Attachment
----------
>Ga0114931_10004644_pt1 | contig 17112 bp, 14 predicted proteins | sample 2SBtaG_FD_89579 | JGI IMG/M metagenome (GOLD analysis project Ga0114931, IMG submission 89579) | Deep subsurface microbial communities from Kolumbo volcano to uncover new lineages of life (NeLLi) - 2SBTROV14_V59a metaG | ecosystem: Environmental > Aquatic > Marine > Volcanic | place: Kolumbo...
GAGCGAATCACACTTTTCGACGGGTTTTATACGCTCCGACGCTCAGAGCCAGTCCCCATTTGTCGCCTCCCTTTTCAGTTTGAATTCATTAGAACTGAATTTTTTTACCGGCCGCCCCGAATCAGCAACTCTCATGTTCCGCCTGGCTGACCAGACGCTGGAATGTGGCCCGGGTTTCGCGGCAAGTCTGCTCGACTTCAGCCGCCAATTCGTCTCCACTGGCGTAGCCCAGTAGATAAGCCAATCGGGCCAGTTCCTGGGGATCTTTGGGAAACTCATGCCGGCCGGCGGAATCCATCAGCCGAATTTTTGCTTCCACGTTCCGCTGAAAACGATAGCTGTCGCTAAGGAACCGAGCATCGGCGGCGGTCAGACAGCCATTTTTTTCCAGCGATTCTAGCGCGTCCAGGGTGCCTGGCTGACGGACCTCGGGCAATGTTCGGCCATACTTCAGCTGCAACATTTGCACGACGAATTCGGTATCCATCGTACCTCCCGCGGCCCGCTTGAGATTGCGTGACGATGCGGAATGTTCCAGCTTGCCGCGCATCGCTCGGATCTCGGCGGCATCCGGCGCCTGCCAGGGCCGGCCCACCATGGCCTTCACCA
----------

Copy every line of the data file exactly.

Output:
>Ga0114931_10004644_pt1 | contig 17112 bp, 14 predicted proteins | sample 2SBtaG_FD_89579 | JGI IMG/M metagenome (GOLD analysis project Ga0114931, IMG submission 89579) | Deep subsurface microbial communities from Kolumbo volcano to uncover new lineages of life (NeLLi) - 2SBTROV14_V59a metaG | ecosystem: Environmental > Aquatic > Marine > Volcanic | place: Kolumbo...
GAGCGAATCACACTTTTCGACGGGTTTTATACGCTCCGACGCTCAGAGCCAGTCCCCATTTGTCGCCTCCCTTTTCAGTTTGAATTCATTAGAACTGAATTTTTTTACCGGCCGCCCCGAATCAGCAACTCTCATGTTCCGCCTGGCTGACCAGACGCTGGAATGTGGCCCGGGTTTCGCGGCAAGTCTGCTCGACTTCAGCCGCCAATTCGTCTCCACTGGCGTAGCCCAGTAGATAAGCCAATCGGGCCAGTTCCTGGGGATCTTTGGGAAACTCATGCCGGCCGGCGGAATCCATCAGCCGAATTTTTGCTTCCACGTTCCGCTGAAAACGATAGCTGTCGCTAAGGAACCGAGCATCGGCGGCGGTCAGACAGCCATTTTTTTCCAGCGATTCTAGCGCGTCCAGGGTGCCTGGCTGACGGACCTCGGGCAATGTTCGGCCATACTTCAGCTGCAACATTTGCACGACGAATTCGGTATCCATCGTACCTCCCGCGGCCCGCTTGAGATTGCGTGACGATGCGGAATGTTCCAGCTTGCCGCGCATCGCTCGGATCTCGGCGGCATCCGGCGCCTGCCAGGGCCGGCCCACCATGGCCTTCACCA